The Art of Debate – Being a bad winner

27 Jun

When debating it is considered good form to be aware of what the other party has said and to in some way tailor your remarks to let them know that you have been paying attention. If you are going to ignore the other party you might as well call it a monologue or pull up a soapbox, because it shows that you do not value the input of your discussion partner/opponent.

 

The same thing can be said for discussions among roommates, couples and significant others. If you live with a person, or love them, they might just be worth listening to. If you suspect that they have slighted you in some way, try being curious to figure out their reasoning behind what they said. Odds are that they meant something different than what you thought. There might be room for improvement in how they express themselves, but if once you get to the bottom of what they really meant you realize that they weren’t being mean, let them know!

 

Find where the breakdown in communication was and focus on making it better, rather than perseverating on how your feelings were hurt. If they go so far as to admit that they were wrong and that they should have expressed themselves better, acknowledge that and thank them for it. Try to see it from their point of view and try to remember that the person you are talking with loves you. They are not your opponent, they are your ally. They want to be on the same team, working in the same direction. When it doesn’t work it is not by design, it is by accident. Help figure out how to make it work better rather than spending time figuring out how to place blame.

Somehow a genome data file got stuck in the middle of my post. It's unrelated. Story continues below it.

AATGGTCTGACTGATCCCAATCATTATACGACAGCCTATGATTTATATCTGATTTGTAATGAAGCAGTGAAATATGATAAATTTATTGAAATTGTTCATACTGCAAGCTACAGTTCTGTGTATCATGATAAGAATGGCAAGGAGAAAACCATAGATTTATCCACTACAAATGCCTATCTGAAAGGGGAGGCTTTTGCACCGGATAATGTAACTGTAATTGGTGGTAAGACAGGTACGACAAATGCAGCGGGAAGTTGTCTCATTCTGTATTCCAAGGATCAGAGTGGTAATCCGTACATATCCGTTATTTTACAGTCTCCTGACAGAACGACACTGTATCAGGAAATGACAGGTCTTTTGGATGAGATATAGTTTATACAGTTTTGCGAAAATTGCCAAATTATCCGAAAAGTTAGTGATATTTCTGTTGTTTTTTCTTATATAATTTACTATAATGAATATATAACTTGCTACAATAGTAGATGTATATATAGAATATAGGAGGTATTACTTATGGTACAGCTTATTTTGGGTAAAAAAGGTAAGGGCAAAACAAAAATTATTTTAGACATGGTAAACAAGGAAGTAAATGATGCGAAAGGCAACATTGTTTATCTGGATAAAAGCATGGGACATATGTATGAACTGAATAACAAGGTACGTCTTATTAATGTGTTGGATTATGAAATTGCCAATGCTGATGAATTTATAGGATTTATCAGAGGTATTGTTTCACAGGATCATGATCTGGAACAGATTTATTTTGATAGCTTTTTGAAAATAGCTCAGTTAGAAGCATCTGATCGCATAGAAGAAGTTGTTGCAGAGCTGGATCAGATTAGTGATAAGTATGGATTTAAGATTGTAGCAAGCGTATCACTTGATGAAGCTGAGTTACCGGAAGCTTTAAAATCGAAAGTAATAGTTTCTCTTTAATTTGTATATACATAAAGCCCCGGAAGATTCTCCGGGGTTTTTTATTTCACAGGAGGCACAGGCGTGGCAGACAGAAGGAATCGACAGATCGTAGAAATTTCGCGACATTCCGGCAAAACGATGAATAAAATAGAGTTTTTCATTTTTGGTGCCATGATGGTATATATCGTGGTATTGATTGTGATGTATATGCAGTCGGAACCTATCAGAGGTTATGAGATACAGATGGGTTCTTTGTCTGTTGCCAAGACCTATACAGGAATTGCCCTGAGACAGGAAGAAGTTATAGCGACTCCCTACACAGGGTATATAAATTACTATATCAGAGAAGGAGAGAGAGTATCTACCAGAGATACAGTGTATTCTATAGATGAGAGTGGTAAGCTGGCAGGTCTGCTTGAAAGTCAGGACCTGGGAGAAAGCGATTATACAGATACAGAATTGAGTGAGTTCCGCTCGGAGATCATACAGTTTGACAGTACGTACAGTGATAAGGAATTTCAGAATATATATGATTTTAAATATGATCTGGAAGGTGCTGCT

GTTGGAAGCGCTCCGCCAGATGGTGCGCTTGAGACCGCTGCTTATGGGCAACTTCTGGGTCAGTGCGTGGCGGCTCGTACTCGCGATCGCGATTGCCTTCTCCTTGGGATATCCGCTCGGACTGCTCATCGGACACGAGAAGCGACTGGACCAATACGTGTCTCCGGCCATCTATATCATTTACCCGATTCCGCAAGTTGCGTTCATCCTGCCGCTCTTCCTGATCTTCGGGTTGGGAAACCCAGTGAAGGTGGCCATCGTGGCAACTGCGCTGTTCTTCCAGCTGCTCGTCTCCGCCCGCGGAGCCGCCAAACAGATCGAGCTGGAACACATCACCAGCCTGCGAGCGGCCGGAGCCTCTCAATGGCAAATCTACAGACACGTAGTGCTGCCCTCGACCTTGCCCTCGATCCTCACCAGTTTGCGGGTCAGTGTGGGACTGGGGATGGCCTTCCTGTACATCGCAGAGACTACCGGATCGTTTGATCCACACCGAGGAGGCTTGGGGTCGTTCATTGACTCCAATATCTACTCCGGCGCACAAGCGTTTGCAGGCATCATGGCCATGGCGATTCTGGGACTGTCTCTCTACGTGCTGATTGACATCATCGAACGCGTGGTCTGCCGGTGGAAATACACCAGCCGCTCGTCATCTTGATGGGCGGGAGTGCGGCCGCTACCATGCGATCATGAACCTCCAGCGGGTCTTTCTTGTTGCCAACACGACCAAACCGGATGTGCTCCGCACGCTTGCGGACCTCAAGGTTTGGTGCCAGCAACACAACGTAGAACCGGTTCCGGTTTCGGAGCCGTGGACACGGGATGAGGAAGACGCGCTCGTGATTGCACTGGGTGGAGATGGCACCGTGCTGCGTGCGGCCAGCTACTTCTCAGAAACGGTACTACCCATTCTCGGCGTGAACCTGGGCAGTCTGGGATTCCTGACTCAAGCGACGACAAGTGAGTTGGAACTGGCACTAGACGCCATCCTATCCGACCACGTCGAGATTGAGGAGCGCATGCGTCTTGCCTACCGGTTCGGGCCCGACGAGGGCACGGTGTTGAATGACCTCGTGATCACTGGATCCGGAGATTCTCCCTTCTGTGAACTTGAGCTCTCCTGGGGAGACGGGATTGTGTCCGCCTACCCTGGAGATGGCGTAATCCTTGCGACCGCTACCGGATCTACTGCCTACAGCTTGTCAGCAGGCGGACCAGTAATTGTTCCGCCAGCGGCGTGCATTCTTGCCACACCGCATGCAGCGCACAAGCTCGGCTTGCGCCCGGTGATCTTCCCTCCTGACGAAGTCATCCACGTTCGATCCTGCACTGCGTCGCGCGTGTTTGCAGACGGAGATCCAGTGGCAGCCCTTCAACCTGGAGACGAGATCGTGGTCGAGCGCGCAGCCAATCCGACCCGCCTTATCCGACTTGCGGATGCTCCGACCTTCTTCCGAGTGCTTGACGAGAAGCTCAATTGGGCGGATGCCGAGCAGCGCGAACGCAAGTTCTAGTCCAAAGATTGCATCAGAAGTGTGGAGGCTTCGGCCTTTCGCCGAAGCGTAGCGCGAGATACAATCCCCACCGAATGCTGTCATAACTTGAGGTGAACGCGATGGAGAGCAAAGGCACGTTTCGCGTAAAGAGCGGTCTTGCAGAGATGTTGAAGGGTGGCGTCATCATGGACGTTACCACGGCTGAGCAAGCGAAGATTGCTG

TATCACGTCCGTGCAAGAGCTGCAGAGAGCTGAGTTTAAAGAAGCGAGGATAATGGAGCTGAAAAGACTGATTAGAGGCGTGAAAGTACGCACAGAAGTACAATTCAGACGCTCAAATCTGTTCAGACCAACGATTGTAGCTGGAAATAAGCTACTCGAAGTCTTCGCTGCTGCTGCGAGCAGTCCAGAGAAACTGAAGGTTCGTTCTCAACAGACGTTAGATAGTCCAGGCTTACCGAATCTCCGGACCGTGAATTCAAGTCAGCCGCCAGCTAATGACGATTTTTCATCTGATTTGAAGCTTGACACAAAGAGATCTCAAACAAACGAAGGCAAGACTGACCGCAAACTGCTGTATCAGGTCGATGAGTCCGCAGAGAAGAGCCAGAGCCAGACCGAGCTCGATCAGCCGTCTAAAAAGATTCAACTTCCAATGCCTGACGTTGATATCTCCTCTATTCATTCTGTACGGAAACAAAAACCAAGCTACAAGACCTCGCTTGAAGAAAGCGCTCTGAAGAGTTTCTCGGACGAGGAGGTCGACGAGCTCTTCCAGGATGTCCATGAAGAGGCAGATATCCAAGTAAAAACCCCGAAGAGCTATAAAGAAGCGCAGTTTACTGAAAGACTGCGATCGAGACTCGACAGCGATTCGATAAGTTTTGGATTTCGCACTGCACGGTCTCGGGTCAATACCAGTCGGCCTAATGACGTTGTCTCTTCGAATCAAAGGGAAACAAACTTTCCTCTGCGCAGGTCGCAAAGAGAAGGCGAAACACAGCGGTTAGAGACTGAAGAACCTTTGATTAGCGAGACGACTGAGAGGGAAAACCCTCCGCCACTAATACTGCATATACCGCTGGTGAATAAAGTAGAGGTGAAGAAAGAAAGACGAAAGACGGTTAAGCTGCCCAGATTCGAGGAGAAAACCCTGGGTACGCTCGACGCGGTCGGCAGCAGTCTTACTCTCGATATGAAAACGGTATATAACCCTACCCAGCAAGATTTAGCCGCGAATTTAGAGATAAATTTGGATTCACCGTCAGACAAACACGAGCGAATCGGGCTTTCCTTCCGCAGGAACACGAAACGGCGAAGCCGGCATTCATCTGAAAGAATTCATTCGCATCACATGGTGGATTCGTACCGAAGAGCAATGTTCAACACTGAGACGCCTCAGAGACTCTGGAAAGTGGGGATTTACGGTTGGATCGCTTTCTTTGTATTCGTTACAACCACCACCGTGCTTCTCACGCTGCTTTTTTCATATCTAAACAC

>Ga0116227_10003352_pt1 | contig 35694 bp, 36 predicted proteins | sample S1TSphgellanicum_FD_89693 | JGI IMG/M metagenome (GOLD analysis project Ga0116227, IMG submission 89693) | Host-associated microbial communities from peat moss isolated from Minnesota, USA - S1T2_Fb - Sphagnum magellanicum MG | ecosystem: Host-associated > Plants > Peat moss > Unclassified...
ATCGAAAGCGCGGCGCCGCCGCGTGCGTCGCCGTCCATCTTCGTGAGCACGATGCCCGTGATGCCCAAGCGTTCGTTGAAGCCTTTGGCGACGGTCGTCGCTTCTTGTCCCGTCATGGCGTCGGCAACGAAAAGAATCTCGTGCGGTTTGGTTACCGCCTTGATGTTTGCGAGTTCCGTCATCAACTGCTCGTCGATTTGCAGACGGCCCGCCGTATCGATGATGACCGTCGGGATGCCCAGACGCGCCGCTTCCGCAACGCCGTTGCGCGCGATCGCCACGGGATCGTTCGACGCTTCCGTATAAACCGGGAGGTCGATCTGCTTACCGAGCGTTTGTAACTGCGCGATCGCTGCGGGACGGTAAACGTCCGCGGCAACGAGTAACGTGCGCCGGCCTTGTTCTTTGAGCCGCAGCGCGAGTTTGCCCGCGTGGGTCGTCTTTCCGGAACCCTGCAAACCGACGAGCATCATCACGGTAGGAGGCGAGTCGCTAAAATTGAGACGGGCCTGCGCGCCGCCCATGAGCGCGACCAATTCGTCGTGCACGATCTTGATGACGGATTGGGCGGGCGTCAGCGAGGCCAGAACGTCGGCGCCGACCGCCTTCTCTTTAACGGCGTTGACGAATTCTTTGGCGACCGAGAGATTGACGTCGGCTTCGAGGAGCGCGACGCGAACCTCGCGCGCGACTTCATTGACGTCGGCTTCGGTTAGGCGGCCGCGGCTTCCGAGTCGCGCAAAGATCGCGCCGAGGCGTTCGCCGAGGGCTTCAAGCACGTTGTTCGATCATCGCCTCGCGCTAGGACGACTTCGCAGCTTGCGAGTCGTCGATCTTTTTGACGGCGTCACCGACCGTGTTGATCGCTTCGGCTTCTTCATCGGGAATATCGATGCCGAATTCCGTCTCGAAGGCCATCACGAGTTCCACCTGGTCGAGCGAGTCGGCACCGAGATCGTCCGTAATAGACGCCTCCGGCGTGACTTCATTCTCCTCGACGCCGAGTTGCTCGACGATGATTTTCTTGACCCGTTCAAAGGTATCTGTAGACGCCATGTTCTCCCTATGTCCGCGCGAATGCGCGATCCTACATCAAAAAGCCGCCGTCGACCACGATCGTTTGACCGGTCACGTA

When they admit that they were wrong, be a good winner. Pay attention. Be gracious. Make points with them instead of against them.

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